Australian-first treatment for silent killer: New hope for thousands of Australians living with inoperable pancreatic cancer
- Highly targeted cancer therapy performed using NSW’s only MR Linac, located at GenesisCare, St Vincent’s Hospital, Sydney
- New data shows that patients with pancreatic cancer treated with this therapy could double their chances of surviving at least two years post diagnosis1
- GenesisCare Foundation to enable more public patients to access this new treatment
Sydney, AUSTRALIA – Queensland man, Erik Lai, Townsville, has become the first patient in Australia to access a promising new treatment option for inoperable pancreatic cancer, shown to dramatically improve patient outcomes and long-term survival.1
GenesisCare, in collaboration with St Vincent’s Hospital Sydney and the GenesisCare Foundation, has today launched an Australian-first treatment program on the MR Linac for locally advanced inoperable or borderline operable pancreatic cancer patients.
The GenesisCare Foundation’s Compassionate Access Program will enable suitable public patients from across the country access to the innovative treatment at no out of pocket cost.
Combining an MRI imaging scanner with a linear accelerator, GenesisCare’s MR Linac at St Vincent’s allows radiation oncologists to visualise tumours and adapt treatment in real time, minimising exposure to surrounding healthy tissue.
Real-world data presented at the European Society for Radiotherapy & Oncology (ESTRO) meeting in Copenhagen in May highlighted the effectiveness of ablative MRI-guided radiation therapy in extending survival in inoperable pancreatic cancer. 1
Results showed that the median survival of patients in the study was 26 months, compared to the 12-15 months typically seen in patients receiving chemotherapy and standard radiation therapy. The non-invasive therapy had minimal severe treatment-related toxicity and local control of the tumour. Similar results have been reported by GenesisCare and the University of Oxford in the United Kingdom.2
GenesisCare Radiation Oncologist, Dr Jeremy De Leon, said: “Sadly, pancreatic cancer patients have some of the lowest five-year survival rates and limited treatment options available to them. The MR-linac technology is a game-changer for these patients, as it allows clinicians to visualise the tumour and target radiation precisely, while sparing healthy organs nearby.”
The MR Linac’s adaptive capabilities are particularly beneficial for patients with complex hard-to-treat cancers, who were previously considered unsuitable for radiation therapy, including pancreatic cancer patients.
Nathaniel Heiner, Spokesperson for the GenesisCare Foundation, said: “The GenesisCare Foundation Compassionate Access Program aims to provide patients who would otherwise have limited, or sadly, no other viable treatment options.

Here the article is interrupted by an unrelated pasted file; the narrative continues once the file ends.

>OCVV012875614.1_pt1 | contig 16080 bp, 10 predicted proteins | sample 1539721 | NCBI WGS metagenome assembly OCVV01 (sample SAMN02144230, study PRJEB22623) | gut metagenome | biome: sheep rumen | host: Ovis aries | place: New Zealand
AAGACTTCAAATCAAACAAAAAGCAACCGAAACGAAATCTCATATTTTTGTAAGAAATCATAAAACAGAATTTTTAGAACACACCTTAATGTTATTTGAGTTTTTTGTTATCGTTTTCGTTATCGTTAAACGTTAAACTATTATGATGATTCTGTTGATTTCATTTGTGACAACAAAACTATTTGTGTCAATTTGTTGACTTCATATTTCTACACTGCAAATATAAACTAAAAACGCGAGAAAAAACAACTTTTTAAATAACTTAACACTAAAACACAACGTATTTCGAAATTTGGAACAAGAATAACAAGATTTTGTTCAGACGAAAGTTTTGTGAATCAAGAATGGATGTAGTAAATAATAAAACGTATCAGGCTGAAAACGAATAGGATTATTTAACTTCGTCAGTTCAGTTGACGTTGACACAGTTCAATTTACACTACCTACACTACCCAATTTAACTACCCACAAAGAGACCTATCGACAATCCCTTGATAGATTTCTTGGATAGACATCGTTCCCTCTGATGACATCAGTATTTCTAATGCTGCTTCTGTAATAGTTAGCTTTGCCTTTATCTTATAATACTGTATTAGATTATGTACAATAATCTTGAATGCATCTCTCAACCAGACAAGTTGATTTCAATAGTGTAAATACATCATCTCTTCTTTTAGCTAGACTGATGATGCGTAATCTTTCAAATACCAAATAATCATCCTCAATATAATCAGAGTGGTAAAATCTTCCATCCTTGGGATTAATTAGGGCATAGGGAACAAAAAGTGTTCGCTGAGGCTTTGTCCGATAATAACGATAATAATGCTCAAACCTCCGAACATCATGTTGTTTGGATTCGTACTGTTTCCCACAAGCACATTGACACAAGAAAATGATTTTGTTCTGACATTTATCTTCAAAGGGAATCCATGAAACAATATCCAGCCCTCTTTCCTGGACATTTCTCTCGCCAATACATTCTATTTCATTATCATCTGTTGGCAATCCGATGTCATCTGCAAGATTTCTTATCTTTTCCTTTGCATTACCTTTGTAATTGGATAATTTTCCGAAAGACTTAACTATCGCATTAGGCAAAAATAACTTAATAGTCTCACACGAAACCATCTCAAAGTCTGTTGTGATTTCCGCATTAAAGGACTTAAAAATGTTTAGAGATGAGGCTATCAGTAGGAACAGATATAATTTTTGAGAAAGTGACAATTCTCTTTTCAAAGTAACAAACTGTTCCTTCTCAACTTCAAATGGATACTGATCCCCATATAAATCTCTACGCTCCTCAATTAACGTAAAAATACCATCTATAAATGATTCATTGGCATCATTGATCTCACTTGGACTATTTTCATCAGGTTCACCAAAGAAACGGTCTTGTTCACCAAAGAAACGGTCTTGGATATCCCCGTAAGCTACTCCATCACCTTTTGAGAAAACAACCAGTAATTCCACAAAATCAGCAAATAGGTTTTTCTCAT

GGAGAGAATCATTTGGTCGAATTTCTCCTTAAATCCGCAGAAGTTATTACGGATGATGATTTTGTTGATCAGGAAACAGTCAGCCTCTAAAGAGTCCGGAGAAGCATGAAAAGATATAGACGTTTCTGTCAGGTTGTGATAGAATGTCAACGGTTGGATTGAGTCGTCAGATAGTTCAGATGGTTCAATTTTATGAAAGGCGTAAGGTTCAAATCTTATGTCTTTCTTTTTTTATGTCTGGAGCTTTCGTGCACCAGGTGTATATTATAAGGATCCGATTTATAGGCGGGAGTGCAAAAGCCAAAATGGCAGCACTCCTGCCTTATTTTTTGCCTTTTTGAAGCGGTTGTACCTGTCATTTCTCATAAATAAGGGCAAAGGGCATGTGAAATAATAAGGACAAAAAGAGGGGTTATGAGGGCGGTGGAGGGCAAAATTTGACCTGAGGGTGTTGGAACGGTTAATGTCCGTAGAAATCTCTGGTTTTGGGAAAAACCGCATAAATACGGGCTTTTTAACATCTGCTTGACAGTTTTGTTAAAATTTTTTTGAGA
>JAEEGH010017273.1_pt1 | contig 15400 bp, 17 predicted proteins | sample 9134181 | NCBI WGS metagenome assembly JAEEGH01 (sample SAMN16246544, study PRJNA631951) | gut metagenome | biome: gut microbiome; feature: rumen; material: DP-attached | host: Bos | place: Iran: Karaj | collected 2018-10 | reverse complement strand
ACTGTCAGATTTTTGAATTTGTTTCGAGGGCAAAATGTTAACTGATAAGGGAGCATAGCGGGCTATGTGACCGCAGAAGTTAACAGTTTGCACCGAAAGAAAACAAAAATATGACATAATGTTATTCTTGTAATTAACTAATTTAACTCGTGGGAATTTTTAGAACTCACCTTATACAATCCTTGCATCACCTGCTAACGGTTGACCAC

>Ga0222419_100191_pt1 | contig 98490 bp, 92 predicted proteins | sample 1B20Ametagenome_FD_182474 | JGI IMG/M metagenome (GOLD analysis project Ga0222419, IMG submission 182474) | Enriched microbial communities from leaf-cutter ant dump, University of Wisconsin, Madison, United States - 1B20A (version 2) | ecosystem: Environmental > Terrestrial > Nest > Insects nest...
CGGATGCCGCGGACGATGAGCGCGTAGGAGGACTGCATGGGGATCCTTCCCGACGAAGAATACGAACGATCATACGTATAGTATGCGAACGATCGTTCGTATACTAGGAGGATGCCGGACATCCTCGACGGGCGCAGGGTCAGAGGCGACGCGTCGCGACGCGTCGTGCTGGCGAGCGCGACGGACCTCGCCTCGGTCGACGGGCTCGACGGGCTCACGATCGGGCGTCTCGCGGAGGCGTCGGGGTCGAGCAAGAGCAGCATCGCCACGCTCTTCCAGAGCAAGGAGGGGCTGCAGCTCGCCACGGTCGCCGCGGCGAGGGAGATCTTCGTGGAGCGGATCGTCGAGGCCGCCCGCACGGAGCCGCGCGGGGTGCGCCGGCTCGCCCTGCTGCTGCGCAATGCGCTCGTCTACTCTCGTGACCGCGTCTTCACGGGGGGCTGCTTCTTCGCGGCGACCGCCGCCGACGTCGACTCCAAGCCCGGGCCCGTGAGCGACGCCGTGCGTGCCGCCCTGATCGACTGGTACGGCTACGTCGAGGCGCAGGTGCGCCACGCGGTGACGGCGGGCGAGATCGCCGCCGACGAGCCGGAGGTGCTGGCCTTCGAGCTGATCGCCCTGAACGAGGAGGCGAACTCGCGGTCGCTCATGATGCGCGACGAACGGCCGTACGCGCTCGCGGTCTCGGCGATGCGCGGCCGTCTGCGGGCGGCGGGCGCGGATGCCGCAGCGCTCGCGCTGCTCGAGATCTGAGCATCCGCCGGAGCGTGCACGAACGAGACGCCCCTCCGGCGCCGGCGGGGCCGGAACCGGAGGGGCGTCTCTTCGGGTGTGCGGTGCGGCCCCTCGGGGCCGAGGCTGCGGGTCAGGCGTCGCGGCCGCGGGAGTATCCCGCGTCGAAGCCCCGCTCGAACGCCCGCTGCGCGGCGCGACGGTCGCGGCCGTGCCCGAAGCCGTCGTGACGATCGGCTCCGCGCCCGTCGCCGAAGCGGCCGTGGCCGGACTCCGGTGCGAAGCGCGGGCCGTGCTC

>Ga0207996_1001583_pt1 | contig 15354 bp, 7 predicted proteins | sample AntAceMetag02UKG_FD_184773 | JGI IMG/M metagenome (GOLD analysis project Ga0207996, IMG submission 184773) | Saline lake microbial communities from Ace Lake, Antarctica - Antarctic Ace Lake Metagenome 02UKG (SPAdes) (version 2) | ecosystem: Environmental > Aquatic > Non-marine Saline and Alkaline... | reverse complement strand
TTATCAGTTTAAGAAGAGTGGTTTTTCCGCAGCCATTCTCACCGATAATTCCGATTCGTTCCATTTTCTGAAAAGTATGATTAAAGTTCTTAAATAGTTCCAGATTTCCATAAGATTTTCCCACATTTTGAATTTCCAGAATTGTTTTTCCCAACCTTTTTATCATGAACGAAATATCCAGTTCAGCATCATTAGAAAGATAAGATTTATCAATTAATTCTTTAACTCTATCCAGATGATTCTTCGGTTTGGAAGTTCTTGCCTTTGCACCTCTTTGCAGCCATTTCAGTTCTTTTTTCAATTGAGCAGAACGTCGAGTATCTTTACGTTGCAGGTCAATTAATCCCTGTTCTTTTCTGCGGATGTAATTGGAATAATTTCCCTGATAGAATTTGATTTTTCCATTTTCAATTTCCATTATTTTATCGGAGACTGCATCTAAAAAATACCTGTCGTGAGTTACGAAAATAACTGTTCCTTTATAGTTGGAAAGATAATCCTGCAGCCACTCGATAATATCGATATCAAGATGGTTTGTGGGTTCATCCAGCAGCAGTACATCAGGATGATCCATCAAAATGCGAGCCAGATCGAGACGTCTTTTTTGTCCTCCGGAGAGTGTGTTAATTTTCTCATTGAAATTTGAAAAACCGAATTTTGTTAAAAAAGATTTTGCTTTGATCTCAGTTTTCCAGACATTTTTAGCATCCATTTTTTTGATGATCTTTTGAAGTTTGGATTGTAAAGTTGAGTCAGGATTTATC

“The Foundation’s access program will also have a research component through the ADAPT-MRL registry2 which captures real-world data to measure and improve the quality of care and outcomes for these patients,” said Mr Heiner.
Survival rates for pancreatic cancer are among the lowest of all cancers. In 2013-2017, individuals diagnosed with pancreatic cancer had a 12% chance (11% for males and 12% for females) of surviving for five years.3
Chief Executive Officer of PanKind Australia, Michelle Stewart, said: “The MR Linac treatment will bring new hope to many Australians diagnosed with pancreatic cancer each year.
“We have so many patients contact us every week who have exhausted all treatment options and are completely at loss as to what to do next, so it’s truly fantastic to have this new treatment option available here in Australia,” said Ms Stewart.
Chief Executive Officer of St Vincent’s Health Network Sydney, Adjunct Professor Anthony Schembri AM, said: “In recent years the St Vincent’s Campus has invested heavily in precision medicine to improve outcomes for our cancer patients. This partnership with GenesisCare to use real world data from our MR Linac for those with pancreatic cancer is the true epitome of what precision medicine can achieve.
“We are very grateful to GenesisCare and its Foundation for sharing our vision of providing innovative care to those most vulnerable,” said A/Prof Anthony Schembri AM.
For more information on this innovative new treatment, visit our website here.
If you are a patient and would like to speak to a member of our team, please email us at firstname.lastname@example.org
- Chuong MD, Bryant J, Mittauer KE, Hall M, Kotecha R, Alvarez D, Romaguera T, Rubens M, Adamson S, Godley A, Mishra V, Luciani G, Gutierrez AN. Ablative 5-Fraction Stereotactic Magnetic Resonance-Guided Radiation Therapy With On-Table Adaptive Replanning and Elective Nodal Irradiation for Inoperable Pancreas Cancer. Pract Radiat Oncol. 2021 Mar-Apr;11(2):134-147. doi: 10.1016/j.prro.2020.09.005. Epub 2020 Sep 16. Erratum in: Pract Radiat Oncol. 2021 May-Jun;11(3):e354. PMID: 32947042.
- Good, J et al. Feasibility and Safety of daily adapted MR-guided SABR for pancreatic cancer in the UK, ESTRO 2022, viewed May 2022
- De Leon, J et al. Transl.Radiant Oncol.,2021;Vol 31, p 64-70.
- Cancer Australia, Pancreatic cancer in Australia statistics, accessed May 2022, < https://www.canceraustralia.gov.au/cancer-types/pancreatic-cancer/statistics>